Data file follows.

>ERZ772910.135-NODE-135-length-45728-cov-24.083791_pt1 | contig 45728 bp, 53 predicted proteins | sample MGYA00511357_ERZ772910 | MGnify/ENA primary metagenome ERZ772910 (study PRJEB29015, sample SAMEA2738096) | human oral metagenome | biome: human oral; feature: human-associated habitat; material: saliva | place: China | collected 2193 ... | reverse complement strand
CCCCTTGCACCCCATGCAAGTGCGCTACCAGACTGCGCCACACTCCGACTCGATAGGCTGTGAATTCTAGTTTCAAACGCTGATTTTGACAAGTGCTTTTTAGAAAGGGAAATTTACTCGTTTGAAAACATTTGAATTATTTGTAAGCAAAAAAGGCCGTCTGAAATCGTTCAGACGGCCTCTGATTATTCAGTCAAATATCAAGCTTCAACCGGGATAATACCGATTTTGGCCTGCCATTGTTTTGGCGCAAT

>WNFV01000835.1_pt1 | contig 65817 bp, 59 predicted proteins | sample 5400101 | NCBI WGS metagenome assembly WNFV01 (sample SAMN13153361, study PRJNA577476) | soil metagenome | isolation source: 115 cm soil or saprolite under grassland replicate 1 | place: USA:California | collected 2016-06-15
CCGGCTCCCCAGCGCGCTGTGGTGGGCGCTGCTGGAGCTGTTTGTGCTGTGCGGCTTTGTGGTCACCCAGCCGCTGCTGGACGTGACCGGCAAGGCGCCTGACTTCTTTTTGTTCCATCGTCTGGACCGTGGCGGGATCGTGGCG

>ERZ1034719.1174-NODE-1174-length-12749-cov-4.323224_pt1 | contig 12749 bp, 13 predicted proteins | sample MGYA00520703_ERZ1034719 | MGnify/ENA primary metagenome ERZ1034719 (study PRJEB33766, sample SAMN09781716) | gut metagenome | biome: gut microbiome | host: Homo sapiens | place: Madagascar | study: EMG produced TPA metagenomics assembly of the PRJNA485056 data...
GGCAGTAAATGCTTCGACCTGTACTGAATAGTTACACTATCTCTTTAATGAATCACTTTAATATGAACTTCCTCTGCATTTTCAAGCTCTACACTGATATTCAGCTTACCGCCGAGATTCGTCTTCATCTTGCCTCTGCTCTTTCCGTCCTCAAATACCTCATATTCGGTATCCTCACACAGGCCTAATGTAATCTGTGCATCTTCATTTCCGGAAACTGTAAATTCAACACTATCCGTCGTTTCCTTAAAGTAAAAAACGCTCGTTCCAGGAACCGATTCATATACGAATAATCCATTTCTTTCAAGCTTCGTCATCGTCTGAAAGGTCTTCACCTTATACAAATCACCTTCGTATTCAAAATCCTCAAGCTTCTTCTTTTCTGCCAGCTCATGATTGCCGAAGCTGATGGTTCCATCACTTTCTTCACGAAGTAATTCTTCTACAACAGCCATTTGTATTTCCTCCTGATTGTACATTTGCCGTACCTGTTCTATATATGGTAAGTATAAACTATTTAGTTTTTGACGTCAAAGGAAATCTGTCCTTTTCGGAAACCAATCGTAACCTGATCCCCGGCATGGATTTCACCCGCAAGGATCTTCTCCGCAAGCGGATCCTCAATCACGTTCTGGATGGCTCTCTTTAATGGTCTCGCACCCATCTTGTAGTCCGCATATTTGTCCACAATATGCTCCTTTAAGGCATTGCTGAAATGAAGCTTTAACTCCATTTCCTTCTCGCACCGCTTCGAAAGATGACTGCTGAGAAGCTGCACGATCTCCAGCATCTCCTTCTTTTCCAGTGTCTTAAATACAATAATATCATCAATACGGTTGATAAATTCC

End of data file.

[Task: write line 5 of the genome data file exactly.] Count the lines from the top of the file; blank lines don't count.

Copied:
>ERZ1034719.1174-NODE-1174-length-12749-cov-4.323224_pt1 | contig 12749 bp, 13 predicted proteins | sample MGYA00520703_ERZ1034719 | MGnify/ENA primary metagenome ERZ1034719 (study PRJEB33766, sample SAMN09781716) | gut metagenome | biome: gut microbiome | host: Homo sapiens | place: Madagascar | study: EMG produced TPA metagenomics assembly of the PRJNA485056 data...